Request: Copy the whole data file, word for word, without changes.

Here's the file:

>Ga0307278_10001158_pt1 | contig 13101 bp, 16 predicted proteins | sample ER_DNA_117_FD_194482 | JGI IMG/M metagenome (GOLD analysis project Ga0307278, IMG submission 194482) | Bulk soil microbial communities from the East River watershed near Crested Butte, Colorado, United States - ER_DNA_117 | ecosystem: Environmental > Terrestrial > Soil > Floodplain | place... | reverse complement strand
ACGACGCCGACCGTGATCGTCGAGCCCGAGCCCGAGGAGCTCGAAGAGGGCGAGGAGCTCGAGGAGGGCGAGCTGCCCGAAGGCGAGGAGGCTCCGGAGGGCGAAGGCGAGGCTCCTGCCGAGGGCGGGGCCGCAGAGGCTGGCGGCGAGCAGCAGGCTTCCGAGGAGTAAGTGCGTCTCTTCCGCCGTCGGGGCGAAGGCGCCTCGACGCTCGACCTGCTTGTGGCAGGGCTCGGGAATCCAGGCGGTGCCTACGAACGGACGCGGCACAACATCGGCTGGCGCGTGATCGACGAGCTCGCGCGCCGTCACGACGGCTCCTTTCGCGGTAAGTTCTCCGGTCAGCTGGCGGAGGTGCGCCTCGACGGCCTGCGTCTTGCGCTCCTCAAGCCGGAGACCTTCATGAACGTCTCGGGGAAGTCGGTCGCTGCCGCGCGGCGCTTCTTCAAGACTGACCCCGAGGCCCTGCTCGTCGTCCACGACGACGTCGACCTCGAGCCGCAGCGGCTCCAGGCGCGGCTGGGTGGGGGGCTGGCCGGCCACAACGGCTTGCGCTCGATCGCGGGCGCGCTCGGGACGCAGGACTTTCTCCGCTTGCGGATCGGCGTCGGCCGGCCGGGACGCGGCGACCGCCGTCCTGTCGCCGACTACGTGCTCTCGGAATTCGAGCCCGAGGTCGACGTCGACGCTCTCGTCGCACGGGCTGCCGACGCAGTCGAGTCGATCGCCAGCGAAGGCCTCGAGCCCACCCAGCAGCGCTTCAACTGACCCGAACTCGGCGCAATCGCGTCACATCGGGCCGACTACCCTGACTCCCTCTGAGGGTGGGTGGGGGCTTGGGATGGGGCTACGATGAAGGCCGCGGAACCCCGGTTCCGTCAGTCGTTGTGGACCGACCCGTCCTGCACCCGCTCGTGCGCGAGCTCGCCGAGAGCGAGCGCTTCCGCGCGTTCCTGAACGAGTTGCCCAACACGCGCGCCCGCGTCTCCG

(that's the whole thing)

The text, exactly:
>Ga0307278_10001158_pt1 | contig 13101 bp, 16 predicted proteins | sample ER_DNA_117_FD_194482 | JGI IMG/M metagenome (GOLD analysis project Ga0307278, IMG submission 194482) | Bulk soil microbial communities from the East River watershed near Crested Butte, Colorado, United States - ER_DNA_117 | ecosystem: Environmental > Terrestrial > Soil > Floodplain | place... | reverse complement strand
ACGACGCCGACCGTGATCGTCGAGCCCGAGCCCGAGGAGCTCGAAGAGGGCGAGGAGCTCGAGGAGGGCGAGCTGCCCGAAGGCGAGGAGGCTCCGGAGGGCGAAGGCGAGGCTCCTGCCGAGGGCGGGGCCGCAGAGGCTGGCGGCGAGCAGCAGGCTTCCGAGGAGTAAGTGCGTCTCTTCCGCCGTCGGGGCGAAGGCGCCTCGACGCTCGACCTGCTTGTGGCAGGGCTCGGGAATCCAGGCGGTGCCTACGAACGGACGCGGCACAACATCGGCTGGCGCGTGATCGACGAGCTCGCGCGCCGTCACGACGGCTCCTTTCGCGGTAAGTTCTCCGGTCAGCTGGCGGAGGTGCGCCTCGACGGCCTGCGTCTTGCGCTCCTCAAGCCGGAGACCTTCATGAACGTCTCGGGGAAGTCGGTCGCTGCCGCGCGGCGCTTCTTCAAGACTGACCCCGAGGCCCTGCTCGTCGTCCACGACGACGTCGACCTCGAGCCGCAGCGGCTCCAGGCGCGGCTGGGTGGGGGGCTGGCCGGCCACAACGGCTTGCGCTCGATCGCGGGCGCGCTCGGGACGCAGGACTTTCTCCGCTTGCGGATCGGCGTCGGCCGGCCGGGACGCGGCGACCGCCGTCCTGTCGCCGACTACGTGCTCTCGGAATTCGAGCCCGAGGTCGACGTCGACGCTCTCGTCGCACGGGCTGCCGACGCAGTCGAGTCGATCGCCAGCGAAGGCCTCGAGCCCACCCAGCAGCGCTTCAACTGACCCGAACTCGGCGCAATCGCGTCACATCGGGCCGACTACCCTGACTCCCTCTGAGGGTGGGTGGGGGCTTGGGATGGGGCTACGATGAAGGCCGCGGAACCCCGGTTCCGTCAGTCGTTGTGGACCGACCCGTCCTGCACCCGCTCGTGCGCGAGCTCGCCGAGAGCGAGCGCTTCCGCGCGTTCCTGAACGAGTTGCCCAACACGCGCGCCCGCGTCTCCG